ENNI: She’s really tiny…it’s true! But I’m so happy to hear that that’s how it went.
CHARAIPOTRA: We dedicated TINY PRETTY THINGS to him. It was Dhonielle’s idea because she was like, “Yeah, this all is [because of him].” The only reason we met was because he made me go to grad school…again.
ENNI: You got into The New School, did you bring that project with you, or did you start brand new stuff?
CHARAIPOTRA: Well I knew I was gonna work on something else. I already had something else that I was working on, that was YA. So, because of that, I knew I wanted to do the writing for children program.
ENNI: That’s right; you were looking for the children specifically.
CHARAIPOTRA: Yeah, yeah, because the NYU program is very literary fiction oriented, and I think it would have been a very bad fit for me. I’ve talked to other people who have gone through that program, and it’s great. Really stellar instructors. But like I think it would have been a different experience [for me].
ENNI: If you know that children’s is what you want to do. And how did you know that? Were you reading a bunch of YA?
CHARAIPOTRA: Yeah I’ve always read YA. It’s always been kind of my joint as far as books go. I’ve read a lot of adult too. Dhonielle doesn’t read adult books.
ENNI: I know she was very kind of proud of that.
CHARAIPOTRA: Although she is reading THE OUTLANDER now!
ENNI: Oh my gosh…
CHARAIPOTRA: Like obsessively!
CHARAIPOTRA: But like, YA I read a lot.
ENNI: So, what was the project that you went into school with? How did that come about?
CHARAIPOTRA: That was a project that’s called THE VENUS BOY TRAP. It still hasn’t…I haven’t even submitted it. It’s almost complete, but I haven’t touched it in a while. And it’s [about] Venus coming down to Earth to help a geeky girl get the guy. And the guy falls for Venus…because she’s Venus. And they have a band called The Venus Boy Trap, the three of them. And so, it’s a triangle.
ENNI: Oh, my gosh, that’s cute!
CHARAIPOTRA: So that was the first project I worked on at The New School, and I loved that project. It was really fun.
ENNI: So how did, obviously…
CHARAIPOTRA: I met Dhonielle there.
ENNI: Yes, it seems like that kind of started a lot. But how was your experience at the school overall?
CHARAIPOTRA: I liked it. I liked it a lot. Actually, because I was doing both, I considered doing a double program with the fiction program too. But I didn’t end up doing that because I would have had to stay another year. So, what I did instead was my thesis project. [It] kind of started out as YA but then, eventually, I realized the scope was bigger and it’s gonna be adult. It goes from the time they’re about five to the time they’re thirty-seven. It’s three narrators, all brown girls. And it’s a kind of going over the implosion of a friendship where two of the friends are sisters, and the third is not. It’s kind of like when you have that friend who is also like a sister. It’s based on my own experience with a friend, and the way that played out.
ENNI: So tell me about meeting Dhonielle.
CHARAIPOTRA: We met our first day of class.
ENNI: First Day!
CHARAIPOTRA: Yes, and we were like the “Yappers” in the group. We just talked and we were like, “Yep, we’re gonna get along!” And then we started Teen Writers Bloc which was a group blog. The reason Dhonielle went to The New School was because she was obsessed with the PIPPI LONGSTOCKINGS, which was a group blog with Siobhan Vivian, and Jenny Han [listen to her FirstDraft Interview here], and Coe Booth, and a few others. She already had in her head that she was gonna do that when she was at The New School and I, coming from a journalism background, obviously thought that was a great idea. We recruited the whole class, it was all twelve of us. I was pretty much like the editor of it, in the sense that I was like, “Okay everybody’s gonna write one blog a month.” That [was] their requirement. You upload it, we’ll clean it up, and that means three posts a week because there was twelve of us. And we ran that for, I think it was four years, or so. It started when we were right at the beginning of the program and it went through graduating, and a lot of books published, and stuff.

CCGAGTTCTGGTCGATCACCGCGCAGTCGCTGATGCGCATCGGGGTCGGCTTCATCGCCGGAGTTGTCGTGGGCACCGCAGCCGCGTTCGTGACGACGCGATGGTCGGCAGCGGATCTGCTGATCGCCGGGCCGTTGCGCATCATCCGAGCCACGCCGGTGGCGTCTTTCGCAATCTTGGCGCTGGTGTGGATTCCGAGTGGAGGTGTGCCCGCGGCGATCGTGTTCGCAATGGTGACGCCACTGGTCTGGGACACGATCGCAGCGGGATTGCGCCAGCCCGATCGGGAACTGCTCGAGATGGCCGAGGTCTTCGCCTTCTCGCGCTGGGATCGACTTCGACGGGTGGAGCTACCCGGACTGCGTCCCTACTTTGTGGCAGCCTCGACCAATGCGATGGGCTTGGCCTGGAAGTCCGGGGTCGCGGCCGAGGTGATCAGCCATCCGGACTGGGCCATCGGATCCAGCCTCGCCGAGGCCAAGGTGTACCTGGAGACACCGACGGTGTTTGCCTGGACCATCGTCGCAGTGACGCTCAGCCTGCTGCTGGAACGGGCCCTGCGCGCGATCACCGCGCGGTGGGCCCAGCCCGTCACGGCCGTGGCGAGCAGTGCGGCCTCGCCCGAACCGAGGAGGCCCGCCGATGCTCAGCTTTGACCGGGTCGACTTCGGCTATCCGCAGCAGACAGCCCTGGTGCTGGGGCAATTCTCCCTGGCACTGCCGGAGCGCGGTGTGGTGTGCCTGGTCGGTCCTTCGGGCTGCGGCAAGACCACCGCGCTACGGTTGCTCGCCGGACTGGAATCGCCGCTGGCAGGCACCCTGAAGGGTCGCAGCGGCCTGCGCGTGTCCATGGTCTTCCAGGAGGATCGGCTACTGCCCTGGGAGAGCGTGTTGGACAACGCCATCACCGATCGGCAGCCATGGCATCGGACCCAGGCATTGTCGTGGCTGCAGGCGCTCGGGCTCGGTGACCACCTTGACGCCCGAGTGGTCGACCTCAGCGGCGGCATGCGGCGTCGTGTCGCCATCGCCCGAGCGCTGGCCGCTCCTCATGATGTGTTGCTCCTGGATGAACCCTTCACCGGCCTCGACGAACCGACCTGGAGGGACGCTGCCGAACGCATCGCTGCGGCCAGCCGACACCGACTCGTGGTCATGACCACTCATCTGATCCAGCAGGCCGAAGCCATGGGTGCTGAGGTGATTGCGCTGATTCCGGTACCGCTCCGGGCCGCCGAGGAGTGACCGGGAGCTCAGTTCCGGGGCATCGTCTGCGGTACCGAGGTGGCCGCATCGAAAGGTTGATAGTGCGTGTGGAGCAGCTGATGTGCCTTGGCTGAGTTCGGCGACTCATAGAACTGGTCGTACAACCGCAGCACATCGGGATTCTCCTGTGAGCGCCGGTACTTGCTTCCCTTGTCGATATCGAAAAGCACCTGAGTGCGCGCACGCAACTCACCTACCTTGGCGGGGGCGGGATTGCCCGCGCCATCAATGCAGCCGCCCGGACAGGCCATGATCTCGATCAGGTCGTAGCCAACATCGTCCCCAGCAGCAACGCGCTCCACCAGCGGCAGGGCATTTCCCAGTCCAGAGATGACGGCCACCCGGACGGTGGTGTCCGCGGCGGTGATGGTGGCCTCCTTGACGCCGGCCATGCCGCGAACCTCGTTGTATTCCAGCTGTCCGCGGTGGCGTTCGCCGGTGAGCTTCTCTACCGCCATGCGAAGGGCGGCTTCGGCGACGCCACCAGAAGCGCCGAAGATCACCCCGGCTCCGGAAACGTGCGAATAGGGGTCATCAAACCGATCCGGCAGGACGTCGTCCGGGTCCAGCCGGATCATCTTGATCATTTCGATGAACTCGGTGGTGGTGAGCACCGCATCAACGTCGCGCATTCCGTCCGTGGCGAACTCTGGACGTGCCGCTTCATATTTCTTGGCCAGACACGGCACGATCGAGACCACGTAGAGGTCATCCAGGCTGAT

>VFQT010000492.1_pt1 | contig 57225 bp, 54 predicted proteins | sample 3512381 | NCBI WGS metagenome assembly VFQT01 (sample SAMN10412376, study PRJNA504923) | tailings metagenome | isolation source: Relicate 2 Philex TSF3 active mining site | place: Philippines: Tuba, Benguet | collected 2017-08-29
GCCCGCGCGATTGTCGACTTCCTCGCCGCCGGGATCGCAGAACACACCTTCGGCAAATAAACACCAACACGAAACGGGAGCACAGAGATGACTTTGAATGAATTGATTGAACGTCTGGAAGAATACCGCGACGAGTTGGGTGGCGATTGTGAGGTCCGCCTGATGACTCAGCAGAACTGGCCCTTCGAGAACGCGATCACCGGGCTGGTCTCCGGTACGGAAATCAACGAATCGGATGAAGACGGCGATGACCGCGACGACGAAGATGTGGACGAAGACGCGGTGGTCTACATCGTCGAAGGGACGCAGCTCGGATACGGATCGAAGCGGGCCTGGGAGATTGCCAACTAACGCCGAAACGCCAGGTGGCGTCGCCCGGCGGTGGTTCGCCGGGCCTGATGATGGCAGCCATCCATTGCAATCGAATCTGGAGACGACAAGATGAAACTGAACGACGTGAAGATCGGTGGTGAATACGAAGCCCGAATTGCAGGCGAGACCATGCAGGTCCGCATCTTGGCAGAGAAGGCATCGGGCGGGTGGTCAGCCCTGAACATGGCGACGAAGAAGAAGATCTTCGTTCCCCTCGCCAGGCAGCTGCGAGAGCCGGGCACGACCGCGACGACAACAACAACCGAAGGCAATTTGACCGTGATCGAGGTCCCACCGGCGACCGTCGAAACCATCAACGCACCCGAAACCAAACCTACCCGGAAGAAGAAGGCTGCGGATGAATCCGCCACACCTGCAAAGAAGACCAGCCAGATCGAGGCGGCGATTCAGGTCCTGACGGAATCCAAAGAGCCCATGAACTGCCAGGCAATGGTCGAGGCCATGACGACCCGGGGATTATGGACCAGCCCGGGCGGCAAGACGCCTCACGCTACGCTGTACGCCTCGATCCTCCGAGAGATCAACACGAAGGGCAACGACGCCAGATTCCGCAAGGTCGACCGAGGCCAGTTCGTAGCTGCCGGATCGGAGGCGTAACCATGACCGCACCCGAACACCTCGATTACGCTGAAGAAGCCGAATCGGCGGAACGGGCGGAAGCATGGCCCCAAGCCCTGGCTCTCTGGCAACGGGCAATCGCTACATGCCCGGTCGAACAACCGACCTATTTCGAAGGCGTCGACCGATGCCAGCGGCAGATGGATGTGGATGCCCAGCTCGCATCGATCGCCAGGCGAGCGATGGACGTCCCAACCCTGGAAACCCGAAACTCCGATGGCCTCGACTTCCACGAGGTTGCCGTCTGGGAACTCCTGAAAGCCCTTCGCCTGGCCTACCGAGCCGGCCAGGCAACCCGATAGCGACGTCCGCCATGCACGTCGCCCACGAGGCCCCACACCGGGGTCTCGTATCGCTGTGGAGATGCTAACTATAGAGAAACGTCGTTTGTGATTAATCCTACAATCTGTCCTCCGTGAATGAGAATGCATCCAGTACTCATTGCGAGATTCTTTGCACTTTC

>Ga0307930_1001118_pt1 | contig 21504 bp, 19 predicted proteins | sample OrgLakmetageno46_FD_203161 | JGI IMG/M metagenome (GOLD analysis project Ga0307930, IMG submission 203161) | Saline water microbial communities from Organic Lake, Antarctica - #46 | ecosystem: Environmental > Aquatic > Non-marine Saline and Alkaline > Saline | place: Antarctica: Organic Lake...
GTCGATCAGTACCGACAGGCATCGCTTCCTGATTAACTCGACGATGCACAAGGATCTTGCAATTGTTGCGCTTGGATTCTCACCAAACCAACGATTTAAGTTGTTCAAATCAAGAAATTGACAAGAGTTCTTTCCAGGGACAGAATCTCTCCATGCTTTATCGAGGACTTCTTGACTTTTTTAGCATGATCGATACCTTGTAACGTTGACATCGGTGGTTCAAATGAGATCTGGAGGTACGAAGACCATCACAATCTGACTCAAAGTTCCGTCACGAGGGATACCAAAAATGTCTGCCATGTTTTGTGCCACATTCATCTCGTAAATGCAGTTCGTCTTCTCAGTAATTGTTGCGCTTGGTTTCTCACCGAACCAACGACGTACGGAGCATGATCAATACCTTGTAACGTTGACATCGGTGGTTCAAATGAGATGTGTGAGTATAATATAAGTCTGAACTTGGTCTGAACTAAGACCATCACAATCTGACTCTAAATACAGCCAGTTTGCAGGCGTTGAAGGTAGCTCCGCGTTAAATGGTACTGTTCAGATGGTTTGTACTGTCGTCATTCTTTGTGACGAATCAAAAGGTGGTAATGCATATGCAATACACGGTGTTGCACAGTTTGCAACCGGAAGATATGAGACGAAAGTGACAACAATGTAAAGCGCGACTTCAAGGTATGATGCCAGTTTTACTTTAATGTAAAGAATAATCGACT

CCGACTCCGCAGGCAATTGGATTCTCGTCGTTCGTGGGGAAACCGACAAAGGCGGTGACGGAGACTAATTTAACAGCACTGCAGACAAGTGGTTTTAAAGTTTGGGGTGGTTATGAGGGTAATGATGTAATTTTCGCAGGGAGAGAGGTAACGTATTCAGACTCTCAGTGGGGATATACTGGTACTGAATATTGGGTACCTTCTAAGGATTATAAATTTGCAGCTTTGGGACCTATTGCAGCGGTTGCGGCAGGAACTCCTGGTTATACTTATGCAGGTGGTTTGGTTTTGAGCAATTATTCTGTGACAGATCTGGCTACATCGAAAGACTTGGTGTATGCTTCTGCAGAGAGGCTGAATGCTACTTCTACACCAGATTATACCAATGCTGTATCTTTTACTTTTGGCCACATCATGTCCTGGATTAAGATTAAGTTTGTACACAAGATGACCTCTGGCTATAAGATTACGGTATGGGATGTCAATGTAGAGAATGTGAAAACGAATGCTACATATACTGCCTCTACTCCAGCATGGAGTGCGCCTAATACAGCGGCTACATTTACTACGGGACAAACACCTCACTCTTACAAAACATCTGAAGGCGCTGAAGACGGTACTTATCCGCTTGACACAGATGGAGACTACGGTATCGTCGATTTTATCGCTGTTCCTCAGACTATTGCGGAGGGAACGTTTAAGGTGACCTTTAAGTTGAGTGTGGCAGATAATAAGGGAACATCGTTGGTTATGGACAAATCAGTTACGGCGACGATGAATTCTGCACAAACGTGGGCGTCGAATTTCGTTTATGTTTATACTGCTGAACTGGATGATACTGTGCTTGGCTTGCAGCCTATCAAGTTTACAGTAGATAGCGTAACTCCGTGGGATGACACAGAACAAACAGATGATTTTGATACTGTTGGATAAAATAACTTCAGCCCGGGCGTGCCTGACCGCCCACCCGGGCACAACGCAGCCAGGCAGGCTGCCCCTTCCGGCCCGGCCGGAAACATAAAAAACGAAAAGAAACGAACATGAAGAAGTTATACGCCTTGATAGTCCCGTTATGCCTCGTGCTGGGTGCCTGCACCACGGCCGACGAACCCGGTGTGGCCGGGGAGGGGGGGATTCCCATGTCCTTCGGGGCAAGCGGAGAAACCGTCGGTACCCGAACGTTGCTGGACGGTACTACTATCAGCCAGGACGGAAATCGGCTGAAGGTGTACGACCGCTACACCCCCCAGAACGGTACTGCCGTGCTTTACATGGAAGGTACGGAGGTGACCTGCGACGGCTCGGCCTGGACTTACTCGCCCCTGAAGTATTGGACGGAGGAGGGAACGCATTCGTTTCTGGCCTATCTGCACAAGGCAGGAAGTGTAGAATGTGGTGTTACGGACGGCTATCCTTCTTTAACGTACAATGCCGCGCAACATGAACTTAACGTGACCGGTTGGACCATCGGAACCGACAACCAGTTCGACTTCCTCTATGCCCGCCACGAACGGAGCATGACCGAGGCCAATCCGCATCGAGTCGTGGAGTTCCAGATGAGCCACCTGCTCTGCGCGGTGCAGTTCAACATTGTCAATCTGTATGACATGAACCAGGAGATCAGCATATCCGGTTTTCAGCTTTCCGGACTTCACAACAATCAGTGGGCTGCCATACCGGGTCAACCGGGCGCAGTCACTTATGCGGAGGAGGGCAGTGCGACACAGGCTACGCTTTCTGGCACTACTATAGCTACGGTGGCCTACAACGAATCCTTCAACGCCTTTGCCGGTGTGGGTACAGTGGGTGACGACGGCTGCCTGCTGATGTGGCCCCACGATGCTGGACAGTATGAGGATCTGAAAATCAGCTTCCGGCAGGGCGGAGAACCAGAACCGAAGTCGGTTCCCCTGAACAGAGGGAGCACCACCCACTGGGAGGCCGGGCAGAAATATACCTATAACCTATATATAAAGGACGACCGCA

ENNI: That’s rad.
CHARAIPOTRA: Yeah it was cool.
ENNI: Four year’s is a long time to keep something consistent.
CHARAIPOTRA: Yeah especially a blog.
ENNI: When it’s a group of people and no one’s making money off of this thing!
CHARAIPOTRA: I think that was the first real connection, because we decided to do that. Navdeep designed the site, of course, because we make him do everything! So yeah, ‘D’ came over with one other of our classmates to work on blog stuff, and she met Kavya, and they hit it off. I think that was the beginning of our friendship. She liked my baby. I was like, “Okay this works.”
ENNI: You gotta be in with the baby!
CHARAIPOTRA: Yup! Kavya loved her, like immediately. Yeah, kids love her.
ENNI: And working with her on the blog would be a good way to see that you work well together.
CHARAIPOTRA: Yes. We did work well together, right from the beginning. We were like critique partners from the beginning. We wrote very different stuff, both of us. But I think also, it was an interesting dynamic in the class, because it was relatively diverse. There was five out of twelve people who were of minority backgrounds and that is statistically pretty solid numbers. But still, that’s one of the things that came up at The New School while we were there. Faculty-wise there wasn’t much diversity, and that was something that was an issue for both of us, and we actively pursued that. ‘D’ had met Andrea Davis Pinkney who’s an editor at Scholastic, and she specifically talked to Andrea, and we got her to do weekend workshops specifically on diversity. And now Andrea’s one of the advisors for the program, so people get to work with her directly. And she’s amazing. She’s also one of our mentors for CAKE.